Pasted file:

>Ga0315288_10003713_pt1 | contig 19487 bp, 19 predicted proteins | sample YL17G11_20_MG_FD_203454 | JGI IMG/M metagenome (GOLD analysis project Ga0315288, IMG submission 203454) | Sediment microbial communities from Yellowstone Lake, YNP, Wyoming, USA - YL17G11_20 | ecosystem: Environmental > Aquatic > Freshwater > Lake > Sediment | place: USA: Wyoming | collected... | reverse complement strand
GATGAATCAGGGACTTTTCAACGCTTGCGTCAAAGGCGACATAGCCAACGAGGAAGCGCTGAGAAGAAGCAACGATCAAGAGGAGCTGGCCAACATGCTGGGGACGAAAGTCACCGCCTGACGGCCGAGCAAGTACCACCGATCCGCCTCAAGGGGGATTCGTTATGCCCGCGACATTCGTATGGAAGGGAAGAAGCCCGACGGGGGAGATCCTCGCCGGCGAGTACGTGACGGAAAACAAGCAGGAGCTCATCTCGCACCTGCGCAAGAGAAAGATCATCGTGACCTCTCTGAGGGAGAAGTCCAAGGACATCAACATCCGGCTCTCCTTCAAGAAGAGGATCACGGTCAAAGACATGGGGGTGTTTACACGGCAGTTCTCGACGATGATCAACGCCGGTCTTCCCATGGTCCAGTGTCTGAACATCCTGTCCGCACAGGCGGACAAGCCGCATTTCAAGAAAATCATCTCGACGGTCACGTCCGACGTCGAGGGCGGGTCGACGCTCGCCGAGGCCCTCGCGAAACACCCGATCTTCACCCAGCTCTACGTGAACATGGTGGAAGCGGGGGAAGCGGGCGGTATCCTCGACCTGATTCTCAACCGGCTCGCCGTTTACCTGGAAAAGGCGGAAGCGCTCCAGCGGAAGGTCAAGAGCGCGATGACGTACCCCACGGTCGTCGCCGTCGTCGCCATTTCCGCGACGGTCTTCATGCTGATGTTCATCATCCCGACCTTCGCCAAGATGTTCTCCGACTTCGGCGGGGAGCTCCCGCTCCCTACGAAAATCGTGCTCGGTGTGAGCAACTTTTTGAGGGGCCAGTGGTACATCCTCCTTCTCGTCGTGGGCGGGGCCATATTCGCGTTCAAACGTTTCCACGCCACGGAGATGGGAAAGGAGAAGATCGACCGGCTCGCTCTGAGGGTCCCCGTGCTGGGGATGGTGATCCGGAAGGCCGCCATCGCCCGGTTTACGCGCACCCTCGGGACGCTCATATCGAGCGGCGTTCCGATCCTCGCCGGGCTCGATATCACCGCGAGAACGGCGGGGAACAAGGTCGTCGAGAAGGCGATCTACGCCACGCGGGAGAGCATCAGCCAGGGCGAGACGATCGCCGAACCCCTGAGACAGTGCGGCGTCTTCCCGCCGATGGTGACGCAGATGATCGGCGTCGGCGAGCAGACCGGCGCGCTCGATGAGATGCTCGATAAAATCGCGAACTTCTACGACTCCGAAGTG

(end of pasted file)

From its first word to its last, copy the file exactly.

>Ga0315288_10003713_pt1 | contig 19487 bp, 19 predicted proteins | sample YL17G11_20_MG_FD_203454 | JGI IMG/M metagenome (GOLD analysis project Ga0315288, IMG submission 203454) | Sediment microbial communities from Yellowstone Lake, YNP, Wyoming, USA - YL17G11_20 | ecosystem: Environmental > Aquatic > Freshwater > Lake > Sediment | place: USA: Wyoming | collected... | reverse complement strand
GATGAATCAGGGACTTTTCAACGCTTGCGTCAAAGGCGACATAGCCAACGAGGAAGCGCTGAGAAGAAGCAACGATCAAGAGGAGCTGGCCAACATGCTGGGGACGAAAGTCACCGCCTGACGGCCGAGCAAGTACCACCGATCCGCCTCAAGGGGGATTCGTTATGCCCGCGACATTCGTATGGAAGGGAAGAAGCCCGACGGGGGAGATCCTCGCCGGCGAGTACGTGACGGAAAACAAGCAGGAGCTCATCTCGCACCTGCGCAAGAGAAAGATCATCGTGACCTCTCTGAGGGAGAAGTCCAAGGACATCAACATCCGGCTCTCCTTCAAGAAGAGGATCACGGTCAAAGACATGGGGGTGTTTACACGGCAGTTCTCGACGATGATCAACGCCGGTCTTCCCATGGTCCAGTGTCTGAACATCCTGTCCGCACAGGCGGACAAGCCGCATTTCAAGAAAATCATCTCGACGGTCACGTCCGACGTCGAGGGCGGGTCGACGCTCGCCGAGGCCCTCGCGAAACACCCGATCTTCACCCAGCTCTACGTGAACATGGTGGAAGCGGGGGAAGCGGGCGGTATCCTCGACCTGATTCTCAACCGGCTCGCCGTTTACCTGGAAAAGGCGGAAGCGCTCCAGCGGAAGGTCAAGAGCGCGATGACGTACCCCACGGTCGTCGCCGTCGTCGCCATTTCCGCGACGGTCTTCATGCTGATGTTCATCATCCCGACCTTCGCCAAGATGTTCTCCGACTTCGGCGGGGAGCTCCCGCTCCCTACGAAAATCGTGCTCGGTGTGAGCAACTTTTTGAGGGGCCAGTGGTACATCCTCCTTCTCGTCGTGGGCGGGGCCATATTCGCGTTCAAACGTTTCCACGCCACGGAGATGGGAAAGGAGAAGATCGACCGGCTCGCTCTGAGGGTCCCCGTGCTGGGGATGGTGATCCGGAAGGCCGCCATCGCCCGGTTTACGCGCACCCTCGGGACGCTCATATCGAGCGGCGTTCCGATCCTCGCCGGGCTCGATATCACCGCGAGAACGGCGGGGAACAAGGTCGTCGAGAAGGCGATCTACGCCACGCGGGAGAGCATCAGCCAGGGCGAGACGATCGCCGAACCCCTGAGACAGTGCGGCGTCTTCCCGCCGATGGTGACGCAGATGATCGGCGTCGGCGAGCAGACCGGCGCGCTCGATGAGATGCTCGATAAAATCGCGAACTTCTACGACTCCGAAGTG